In other words: we will probably see him back in future episodes, as i’m convinced we will see August again too.

    The White Tulip. The note. Walter remembering things. All very important for things to come. Peck will be back.

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  2. number six says

    It is very possible that this was a construct by Walter. I actually like that possibility.

    Beautiful episode and performances. 9/10

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  3. Count Screwloose says

    You’re working too hard on this one, I think. You have to take it at face value or you lose the point: in the end, the sign from God that Walter wanted came about through Science, thereby fusing the two together. One of the best episodes they’ve ever done and certainly the best standalone.

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    • says

      Count Screwloose,

      I wouldn’t say that approaching a rewatch from a different perspective loses the point. I find that it gives me a broader view of the show.

      You also have to bear in mind that the point of this rewatch (for me at least) was to look at new perspectives and to expand on aspects that I’ve previously flirted with. That’s why I’ve included links to my original reviews so you can see where my starting point is.

      While I agree that the ‘God through science’ answer is the likely intention, there are plenty of other viable possibilities that are worth considering. My plan was to experience this retrospective dip into the Fringe pool with an open mind, and to challenge my own preconceptions.

      But of course, we can disagree on the viability of such approaches. :)


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  4. Inter-dimensional Dave says

    It was interesting to see Walter endure the “silence of God” as his penance for his sins while ultimately persuing absolution. In the classic Ingmar Berman film, “The Seventh Seal” the “silence” is a major theme of the film. In this case Walter can be seen in the role of the Knight (in the film) who asks, “Is it so cruelly inconceivable to grasp God with the senses? Why should he hide himself in a mist of half-spoken promises and unseen miracles?…What is going to happen to those of us who want to believe but aren’t able to?”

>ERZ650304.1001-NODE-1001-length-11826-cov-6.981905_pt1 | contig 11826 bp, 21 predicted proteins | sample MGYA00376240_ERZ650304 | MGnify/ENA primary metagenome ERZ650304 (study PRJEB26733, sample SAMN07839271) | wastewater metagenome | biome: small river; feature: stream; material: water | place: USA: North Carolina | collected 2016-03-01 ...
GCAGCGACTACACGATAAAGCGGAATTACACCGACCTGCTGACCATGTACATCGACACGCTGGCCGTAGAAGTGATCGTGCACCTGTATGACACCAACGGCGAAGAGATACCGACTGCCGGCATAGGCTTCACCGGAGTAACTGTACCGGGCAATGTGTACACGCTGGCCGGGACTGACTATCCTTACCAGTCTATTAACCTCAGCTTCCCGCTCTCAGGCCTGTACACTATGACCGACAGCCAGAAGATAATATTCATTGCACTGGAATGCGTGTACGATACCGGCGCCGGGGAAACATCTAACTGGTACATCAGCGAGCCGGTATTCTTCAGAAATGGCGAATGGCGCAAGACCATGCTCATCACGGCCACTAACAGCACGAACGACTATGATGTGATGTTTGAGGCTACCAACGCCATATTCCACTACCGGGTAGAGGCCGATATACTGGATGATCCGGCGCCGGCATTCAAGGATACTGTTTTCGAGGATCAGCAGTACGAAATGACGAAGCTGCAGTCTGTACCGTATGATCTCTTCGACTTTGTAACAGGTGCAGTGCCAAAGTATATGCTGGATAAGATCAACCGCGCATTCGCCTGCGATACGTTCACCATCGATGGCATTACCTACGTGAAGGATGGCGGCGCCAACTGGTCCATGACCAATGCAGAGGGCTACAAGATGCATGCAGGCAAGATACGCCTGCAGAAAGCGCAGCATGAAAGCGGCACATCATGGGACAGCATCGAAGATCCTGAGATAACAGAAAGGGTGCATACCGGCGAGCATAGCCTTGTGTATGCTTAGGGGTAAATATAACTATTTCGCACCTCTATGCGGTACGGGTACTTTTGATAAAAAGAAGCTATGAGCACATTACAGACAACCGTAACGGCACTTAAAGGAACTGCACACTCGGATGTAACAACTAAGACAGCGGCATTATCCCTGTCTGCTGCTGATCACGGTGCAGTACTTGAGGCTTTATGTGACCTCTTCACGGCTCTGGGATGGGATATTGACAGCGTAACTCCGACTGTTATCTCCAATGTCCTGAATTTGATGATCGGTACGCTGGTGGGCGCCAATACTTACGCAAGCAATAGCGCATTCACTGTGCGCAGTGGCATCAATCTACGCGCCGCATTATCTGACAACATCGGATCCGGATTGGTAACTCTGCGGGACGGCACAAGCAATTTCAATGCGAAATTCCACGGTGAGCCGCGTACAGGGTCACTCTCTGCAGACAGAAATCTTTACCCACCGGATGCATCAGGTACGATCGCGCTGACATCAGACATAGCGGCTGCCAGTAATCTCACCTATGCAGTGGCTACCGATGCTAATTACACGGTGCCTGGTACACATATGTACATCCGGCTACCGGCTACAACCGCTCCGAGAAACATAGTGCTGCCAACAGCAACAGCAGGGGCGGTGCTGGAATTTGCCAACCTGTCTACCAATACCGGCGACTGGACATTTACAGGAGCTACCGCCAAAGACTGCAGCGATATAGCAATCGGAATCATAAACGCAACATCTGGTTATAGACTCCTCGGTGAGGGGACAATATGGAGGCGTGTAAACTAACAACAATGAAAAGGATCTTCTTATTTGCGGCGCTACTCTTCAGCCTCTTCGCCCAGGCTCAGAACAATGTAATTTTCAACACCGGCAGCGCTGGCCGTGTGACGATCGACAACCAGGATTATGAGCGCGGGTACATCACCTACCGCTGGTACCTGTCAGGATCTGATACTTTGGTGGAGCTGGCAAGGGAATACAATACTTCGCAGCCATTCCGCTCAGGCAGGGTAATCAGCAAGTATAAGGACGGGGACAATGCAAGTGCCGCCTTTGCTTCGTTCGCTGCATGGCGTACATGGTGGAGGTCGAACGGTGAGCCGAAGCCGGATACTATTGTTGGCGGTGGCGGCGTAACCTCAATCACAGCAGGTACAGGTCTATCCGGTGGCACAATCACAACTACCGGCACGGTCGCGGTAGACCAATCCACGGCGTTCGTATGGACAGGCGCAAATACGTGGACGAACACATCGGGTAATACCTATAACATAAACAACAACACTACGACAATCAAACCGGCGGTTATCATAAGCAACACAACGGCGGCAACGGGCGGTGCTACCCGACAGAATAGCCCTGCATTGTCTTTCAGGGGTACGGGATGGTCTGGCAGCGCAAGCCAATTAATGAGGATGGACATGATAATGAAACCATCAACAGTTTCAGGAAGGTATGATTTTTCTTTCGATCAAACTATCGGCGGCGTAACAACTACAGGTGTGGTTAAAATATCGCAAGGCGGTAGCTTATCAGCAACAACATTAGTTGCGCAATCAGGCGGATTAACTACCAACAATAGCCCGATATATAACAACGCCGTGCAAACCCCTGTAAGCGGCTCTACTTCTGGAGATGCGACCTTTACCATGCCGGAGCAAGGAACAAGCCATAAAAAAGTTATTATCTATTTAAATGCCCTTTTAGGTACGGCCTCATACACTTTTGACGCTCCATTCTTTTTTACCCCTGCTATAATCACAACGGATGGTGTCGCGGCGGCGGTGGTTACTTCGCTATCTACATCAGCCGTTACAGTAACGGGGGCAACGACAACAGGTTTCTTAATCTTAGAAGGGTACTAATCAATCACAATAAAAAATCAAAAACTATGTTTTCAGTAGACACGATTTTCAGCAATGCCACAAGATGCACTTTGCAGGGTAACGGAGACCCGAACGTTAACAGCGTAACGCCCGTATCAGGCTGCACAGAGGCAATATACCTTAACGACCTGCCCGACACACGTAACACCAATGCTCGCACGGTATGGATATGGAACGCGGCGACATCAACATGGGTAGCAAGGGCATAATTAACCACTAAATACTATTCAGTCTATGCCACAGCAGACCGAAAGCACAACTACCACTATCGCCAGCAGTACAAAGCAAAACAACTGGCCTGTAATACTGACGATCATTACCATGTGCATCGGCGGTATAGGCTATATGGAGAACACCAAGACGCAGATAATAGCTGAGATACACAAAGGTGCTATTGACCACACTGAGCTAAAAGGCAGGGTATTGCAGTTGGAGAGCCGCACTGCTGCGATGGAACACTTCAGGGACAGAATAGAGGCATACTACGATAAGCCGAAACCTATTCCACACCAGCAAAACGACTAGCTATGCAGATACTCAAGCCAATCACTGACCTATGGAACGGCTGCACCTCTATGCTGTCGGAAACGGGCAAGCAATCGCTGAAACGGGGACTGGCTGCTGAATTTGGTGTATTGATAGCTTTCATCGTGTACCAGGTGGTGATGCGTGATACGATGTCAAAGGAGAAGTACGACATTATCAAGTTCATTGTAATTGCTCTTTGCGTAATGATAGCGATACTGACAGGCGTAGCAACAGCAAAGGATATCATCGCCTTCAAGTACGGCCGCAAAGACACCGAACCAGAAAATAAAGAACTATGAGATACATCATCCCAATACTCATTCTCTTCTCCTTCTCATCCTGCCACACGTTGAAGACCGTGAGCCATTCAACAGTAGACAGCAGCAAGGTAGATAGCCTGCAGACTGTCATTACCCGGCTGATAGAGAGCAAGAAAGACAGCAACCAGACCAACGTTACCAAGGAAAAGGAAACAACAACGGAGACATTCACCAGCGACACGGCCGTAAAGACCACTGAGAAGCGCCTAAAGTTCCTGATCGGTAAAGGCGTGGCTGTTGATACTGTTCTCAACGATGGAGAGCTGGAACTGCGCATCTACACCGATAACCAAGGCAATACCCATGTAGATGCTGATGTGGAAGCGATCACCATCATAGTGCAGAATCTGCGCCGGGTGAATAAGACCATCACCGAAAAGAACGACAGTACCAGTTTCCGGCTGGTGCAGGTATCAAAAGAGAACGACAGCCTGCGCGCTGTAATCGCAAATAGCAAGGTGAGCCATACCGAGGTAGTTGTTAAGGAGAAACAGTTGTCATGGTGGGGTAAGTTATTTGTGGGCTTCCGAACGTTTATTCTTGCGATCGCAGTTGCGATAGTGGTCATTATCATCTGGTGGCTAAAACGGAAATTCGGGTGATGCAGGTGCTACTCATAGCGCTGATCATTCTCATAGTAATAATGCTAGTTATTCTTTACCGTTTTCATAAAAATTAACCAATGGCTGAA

If we use Roco’s new perspective, Walter would find the silence unbearable and turn to someone whose route to absolution is more direct. Peck is a “self-flagellist” whose penence is paid through mutilation of the body. In doing so, Peck was able to endure the pain necessary for absolution and was willing to ultimately sacrifice himself to rejoin his loved one. One could say Walter took the easy way out in “self-engineering” his forgiveness.

    Perhaps we can forgive Walter because he endured the loss of the “original” Peter and is now more inclined to engage death and defeat it rather than submit to it. I often see chess as thematic in Fringe. The two Bishop boys protecting the White Queen that is Olivia. Chess was another major theme in “The Seventh Seal”. While Walter often plays the role of Bishop in his defense of Olivia he takes on a more aggressive role as Knight when it comes to Peter. In the movie the knight thwarts death by upending the chessboard allowing his loved ones to escape. Will Walter ultimately resort to such a tactic to preserve his world?

    BTW, if Olivia is the White Queen does that make her auburn haired doppelganger the Red Queen? I’m not going thay rabbit hole here!

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  5. Phawks says

    In this episode I noticed that Peter says he has never gotten the feeling of Deja Vu. Walter takes specific note of this. In an earlier episode it is said that Deja Vu is actually a glimpse into the other universe. Food for thought.